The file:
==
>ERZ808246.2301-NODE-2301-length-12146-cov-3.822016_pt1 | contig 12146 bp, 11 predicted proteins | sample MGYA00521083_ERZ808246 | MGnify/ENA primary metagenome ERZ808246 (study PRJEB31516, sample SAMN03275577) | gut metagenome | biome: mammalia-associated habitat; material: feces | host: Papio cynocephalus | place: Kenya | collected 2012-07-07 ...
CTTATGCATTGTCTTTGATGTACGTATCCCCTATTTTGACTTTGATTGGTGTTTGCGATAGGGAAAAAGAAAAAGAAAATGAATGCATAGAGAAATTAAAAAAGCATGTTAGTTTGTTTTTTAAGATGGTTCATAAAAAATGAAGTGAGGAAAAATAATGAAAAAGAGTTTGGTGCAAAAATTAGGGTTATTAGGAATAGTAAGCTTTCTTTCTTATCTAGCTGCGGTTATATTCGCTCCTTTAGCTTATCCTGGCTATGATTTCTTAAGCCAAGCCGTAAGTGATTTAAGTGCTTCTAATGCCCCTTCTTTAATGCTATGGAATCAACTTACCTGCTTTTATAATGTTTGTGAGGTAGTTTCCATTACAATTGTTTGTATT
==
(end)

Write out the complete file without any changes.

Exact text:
>ERZ808246.2301-NODE-2301-length-12146-cov-3.822016_pt1 | contig 12146 bp, 11 predicted proteins | sample MGYA00521083_ERZ808246 | MGnify/ENA primary metagenome ERZ808246 (study PRJEB31516, sample SAMN03275577) | gut metagenome | biome: mammalia-associated habitat; material: feces | host: Papio cynocephalus | place: Kenya | collected 2012-07-07 ...
CTTATGCATTGTCTTTGATGTACGTATCCCCTATTTTGACTTTGATTGGTGTTTGCGATAGGGAAAAAGAAAAAGAAAATGAATGCATAGAGAAATTAAAAAAGCATGTTAGTTTGTTTTTTAAGATGGTTCATAAAAAATGAAGTGAGGAAAAATAATGAAAAAGAGTTTGGTGCAAAAATTAGGGTTATTAGGAATAGTAAGCTTTCTTTCTTATCTAGCTGCGGTTATATTCGCTCCTTTAGCTTATCCTGGCTATGATTTCTTAAGCCAAGCCGTAAGTGATTTAAGTGCTTCTAATGCCCCTTCTTTAATGCTATGGAATCAACTTACCTGCTTTTATAATGTTTGTGAGGTAGTTTCCATTACAATTGTTTGTATT